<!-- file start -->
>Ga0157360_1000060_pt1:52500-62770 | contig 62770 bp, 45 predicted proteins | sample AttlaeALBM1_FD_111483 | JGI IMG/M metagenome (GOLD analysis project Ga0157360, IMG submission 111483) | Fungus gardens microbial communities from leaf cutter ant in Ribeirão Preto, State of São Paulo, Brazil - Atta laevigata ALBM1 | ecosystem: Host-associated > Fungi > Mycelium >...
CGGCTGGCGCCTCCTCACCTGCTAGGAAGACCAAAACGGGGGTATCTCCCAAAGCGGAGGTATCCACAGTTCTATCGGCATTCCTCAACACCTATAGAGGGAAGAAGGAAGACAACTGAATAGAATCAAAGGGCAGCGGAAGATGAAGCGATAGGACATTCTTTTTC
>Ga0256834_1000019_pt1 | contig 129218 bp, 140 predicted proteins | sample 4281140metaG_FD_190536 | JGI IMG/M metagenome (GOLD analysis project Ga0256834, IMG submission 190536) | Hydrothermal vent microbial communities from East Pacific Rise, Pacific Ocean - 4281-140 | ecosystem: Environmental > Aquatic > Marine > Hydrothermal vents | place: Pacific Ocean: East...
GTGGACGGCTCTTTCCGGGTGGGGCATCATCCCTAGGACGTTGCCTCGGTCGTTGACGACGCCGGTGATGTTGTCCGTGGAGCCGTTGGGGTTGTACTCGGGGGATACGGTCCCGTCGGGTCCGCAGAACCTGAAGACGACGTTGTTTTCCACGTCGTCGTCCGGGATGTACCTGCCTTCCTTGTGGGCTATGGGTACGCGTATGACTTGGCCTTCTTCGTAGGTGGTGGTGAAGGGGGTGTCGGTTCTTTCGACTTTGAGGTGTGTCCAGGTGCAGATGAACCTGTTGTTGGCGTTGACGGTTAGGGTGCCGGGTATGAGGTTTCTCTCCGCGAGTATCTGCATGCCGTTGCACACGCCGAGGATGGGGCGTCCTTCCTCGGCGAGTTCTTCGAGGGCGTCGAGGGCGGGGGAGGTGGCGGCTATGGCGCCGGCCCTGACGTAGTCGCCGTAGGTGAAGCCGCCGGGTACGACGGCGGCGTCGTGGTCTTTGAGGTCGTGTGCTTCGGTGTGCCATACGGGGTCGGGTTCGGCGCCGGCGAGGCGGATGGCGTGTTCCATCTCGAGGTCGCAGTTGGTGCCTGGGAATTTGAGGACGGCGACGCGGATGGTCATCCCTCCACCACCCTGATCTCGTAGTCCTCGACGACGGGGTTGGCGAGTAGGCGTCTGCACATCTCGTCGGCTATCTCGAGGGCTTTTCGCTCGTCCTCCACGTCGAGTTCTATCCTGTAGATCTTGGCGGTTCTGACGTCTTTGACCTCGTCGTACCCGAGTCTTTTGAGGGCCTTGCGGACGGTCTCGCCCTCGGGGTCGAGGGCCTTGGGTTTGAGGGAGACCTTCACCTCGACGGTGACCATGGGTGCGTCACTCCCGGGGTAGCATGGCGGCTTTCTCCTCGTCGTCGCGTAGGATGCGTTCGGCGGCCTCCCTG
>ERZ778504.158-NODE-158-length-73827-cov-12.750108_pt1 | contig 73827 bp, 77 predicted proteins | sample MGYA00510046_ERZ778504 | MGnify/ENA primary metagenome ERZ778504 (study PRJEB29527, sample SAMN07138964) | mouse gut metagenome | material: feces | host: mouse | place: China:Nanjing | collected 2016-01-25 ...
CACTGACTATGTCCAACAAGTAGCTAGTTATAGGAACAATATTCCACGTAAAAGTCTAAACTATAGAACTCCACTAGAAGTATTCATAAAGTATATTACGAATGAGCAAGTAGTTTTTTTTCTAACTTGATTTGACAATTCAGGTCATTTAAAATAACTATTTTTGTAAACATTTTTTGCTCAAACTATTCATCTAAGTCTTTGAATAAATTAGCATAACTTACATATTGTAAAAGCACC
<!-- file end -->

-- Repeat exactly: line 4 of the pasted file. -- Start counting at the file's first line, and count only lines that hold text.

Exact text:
GTGGACGGCTCTTTCCGGGTGGGGCATCATCCCTAGGACGTTGCCTCGGTCGTTGACGACGCCGGTGATGTTGTCCGTGGAGCCGTTGGGGTTGTACTCGGGGGATACGGTCCCGTCGGGTCCGCAGAACCTGAAGACGACGTTGTTTTCCACGTCGTCGTCCGGGATGTACCTGCCTTCCTTGTGGGCTATGGGTACGCGTATGACTTGGCCTTCTTCGTAGGTGGTGGTGAAGGGGGTGTCGGTTCTTTCGACTTTGAGGTGTGTCCAGGTGCAGATGAACCTGTTGTTGGCGTTGACGGTTAGGGTGCCGGGTATGAGGTTTCTCTCCGCGAGTATCTGCATGCCGTTGCACACGCCGAGGATGGGGCGTCCTTCCTCGGCGAGTTCTTCGAGGGCGTCGAGGGCGGGGGAGGTGGCGGCTATGGCGCCGGCCCTGACGTAGTCGCCGTAGGTGAAGCCGCCGGGTACGACGGCGGCGTCGTGGTCTTTGAGGTCGTGTGCTTCGGTGTGCCATACGGGGTCGGGTTCGGCGCCGGCGAGGCGGATGGCGTGTTCCATCTCGAGGTCGCAGTTGGTGCCTGGGAATTTGAGGACGGCGACGCGGATGGTCATCCCTCCACCACCCTGATCTCGTAGTCCTCGACGACGGGGTTGGCGAGTAGGCGTCTGCACATCTCGTCGGCTATCTCGAGGGCTTTTCGCTCGTCCTCCACGTCGAGTTCTATCCTGTAGATCTTGGCGGTTCTGACGTCTTTGACCTCGTCGTACCCGAGTCTTTTGAGGGCCTTGCGGACGGTCTCGCCCTCGGGGTCGAGGGCCTTGGGTTTGAGGGAGACCTTCACCTCGACGGTGACCATGGGTGCGTCACTCCCGGGGTAGCATGGCGGCTTTCTCCTCGTCGTCGCGTAGGATGCGTTCGGCGGCCTCCCTG